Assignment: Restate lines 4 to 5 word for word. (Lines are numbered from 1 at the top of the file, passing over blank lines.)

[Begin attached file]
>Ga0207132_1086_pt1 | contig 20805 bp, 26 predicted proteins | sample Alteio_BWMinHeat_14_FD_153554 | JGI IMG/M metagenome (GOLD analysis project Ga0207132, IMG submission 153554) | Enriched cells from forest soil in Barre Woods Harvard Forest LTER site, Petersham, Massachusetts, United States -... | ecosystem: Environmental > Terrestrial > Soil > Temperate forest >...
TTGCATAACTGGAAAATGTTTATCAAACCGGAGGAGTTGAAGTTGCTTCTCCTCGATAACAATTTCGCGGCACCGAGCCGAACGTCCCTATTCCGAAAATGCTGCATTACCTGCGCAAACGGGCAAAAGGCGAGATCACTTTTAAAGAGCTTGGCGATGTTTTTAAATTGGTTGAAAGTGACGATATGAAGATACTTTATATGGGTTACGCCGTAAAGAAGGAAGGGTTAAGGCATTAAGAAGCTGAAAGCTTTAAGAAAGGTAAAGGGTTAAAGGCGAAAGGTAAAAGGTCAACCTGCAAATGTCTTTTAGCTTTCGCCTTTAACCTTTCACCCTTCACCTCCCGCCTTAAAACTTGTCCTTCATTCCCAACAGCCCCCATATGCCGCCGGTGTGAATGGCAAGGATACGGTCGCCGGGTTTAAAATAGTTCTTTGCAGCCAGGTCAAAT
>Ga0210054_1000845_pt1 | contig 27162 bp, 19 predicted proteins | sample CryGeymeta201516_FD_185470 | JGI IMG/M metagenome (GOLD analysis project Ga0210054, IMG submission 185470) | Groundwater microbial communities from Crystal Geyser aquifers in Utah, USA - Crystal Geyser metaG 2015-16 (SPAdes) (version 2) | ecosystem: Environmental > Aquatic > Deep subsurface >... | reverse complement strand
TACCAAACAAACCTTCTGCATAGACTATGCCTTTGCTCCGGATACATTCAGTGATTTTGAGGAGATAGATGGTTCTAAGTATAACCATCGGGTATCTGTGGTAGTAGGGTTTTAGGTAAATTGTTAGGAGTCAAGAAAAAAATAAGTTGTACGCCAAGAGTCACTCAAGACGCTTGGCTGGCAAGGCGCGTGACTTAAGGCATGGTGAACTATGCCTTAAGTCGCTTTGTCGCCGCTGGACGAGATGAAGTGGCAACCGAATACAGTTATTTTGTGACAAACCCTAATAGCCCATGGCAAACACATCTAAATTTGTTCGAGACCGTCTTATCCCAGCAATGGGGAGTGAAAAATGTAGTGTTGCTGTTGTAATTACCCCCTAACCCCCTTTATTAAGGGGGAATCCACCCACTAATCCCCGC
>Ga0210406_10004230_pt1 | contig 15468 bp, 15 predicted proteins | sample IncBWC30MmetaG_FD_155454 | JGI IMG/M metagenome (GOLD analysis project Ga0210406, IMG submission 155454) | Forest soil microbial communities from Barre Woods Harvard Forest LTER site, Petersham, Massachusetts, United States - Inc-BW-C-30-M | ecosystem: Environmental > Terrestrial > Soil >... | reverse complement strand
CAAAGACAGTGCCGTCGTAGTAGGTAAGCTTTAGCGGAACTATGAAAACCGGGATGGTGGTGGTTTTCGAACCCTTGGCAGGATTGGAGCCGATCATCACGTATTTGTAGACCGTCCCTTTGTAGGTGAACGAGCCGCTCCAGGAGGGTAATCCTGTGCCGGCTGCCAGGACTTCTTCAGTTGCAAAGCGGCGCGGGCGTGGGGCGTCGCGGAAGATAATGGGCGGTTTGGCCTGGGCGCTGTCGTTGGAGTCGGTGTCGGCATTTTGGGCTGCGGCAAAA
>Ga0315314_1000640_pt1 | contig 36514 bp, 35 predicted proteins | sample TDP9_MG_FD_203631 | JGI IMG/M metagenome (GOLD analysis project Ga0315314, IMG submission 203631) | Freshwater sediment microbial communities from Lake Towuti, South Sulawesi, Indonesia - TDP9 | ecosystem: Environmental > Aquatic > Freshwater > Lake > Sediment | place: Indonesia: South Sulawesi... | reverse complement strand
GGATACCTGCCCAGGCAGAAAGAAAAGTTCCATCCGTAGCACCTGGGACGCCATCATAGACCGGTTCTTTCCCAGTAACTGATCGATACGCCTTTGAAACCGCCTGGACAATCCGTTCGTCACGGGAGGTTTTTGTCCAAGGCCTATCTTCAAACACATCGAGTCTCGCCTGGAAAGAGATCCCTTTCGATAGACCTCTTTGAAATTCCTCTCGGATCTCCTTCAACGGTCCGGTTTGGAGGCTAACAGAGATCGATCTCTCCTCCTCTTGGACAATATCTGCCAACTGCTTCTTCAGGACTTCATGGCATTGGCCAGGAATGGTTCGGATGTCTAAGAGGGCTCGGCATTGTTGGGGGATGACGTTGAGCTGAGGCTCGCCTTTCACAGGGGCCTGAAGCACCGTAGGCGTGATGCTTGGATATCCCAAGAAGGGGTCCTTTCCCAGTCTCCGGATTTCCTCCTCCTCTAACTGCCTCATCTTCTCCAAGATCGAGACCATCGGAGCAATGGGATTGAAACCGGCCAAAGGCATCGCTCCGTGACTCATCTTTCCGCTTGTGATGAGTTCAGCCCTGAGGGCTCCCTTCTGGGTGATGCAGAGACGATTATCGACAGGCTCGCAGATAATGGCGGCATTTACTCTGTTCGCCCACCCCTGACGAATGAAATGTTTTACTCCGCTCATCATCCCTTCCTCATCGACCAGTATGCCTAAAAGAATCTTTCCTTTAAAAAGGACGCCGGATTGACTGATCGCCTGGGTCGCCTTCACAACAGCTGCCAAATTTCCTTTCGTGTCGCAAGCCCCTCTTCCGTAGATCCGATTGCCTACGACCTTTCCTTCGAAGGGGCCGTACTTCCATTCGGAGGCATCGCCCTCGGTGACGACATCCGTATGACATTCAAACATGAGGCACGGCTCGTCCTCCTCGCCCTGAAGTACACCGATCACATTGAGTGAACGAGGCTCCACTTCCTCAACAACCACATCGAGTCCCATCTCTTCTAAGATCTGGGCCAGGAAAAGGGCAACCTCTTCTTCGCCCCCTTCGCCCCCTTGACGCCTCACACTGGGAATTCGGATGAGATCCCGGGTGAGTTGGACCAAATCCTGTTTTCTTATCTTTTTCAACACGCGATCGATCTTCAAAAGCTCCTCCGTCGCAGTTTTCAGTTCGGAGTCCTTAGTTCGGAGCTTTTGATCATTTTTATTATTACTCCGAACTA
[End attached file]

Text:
TACCAAACAAACCTTCTGCATAGACTATGCCTTTGCTCCGGATACATTCAGTGATTTTGAGGAGATAGATGGTTCTAAGTATAACCATCGGGTATCTGTGGTAGTAGGGTTTTAGGTAAATTGTTAGGAGTCAAGAAAAAAATAAGTTGTACGCCAAGAGTCACTCAAGACGCTTGGCTGGCAAGGCGCGTGACTTAAGGCATGGTGAACTATGCCTTAAGTCGCTTTGTCGCCGCTGGACGAGATGAAGTGGCAACCGAATACAGTTATTTTGTGACAAACCCTAATAGCCCATGGCAAACACATCTAAATTTGTTCGAGACCGTCTTATCCCAGCAATGGGGAGTGAAAAATGTAGTGTTGCTGTTGTAATTACCCCCTAACCCCCTTTATTAAGGGGGAATCCACCCACTAATCCCCGC
>Ga0210406_10004230_pt1 | contig 15468 bp, 15 predicted proteins | sample IncBWC30MmetaG_FD_155454 | JGI IMG/M metagenome (GOLD analysis project Ga0210406, IMG submission 155454) | Forest soil microbial communities from Barre Woods Harvard Forest LTER site, Petersham, Massachusetts, United States - Inc-BW-C-30-M | ecosystem: Environmental > Terrestrial > Soil >... | reverse complement strand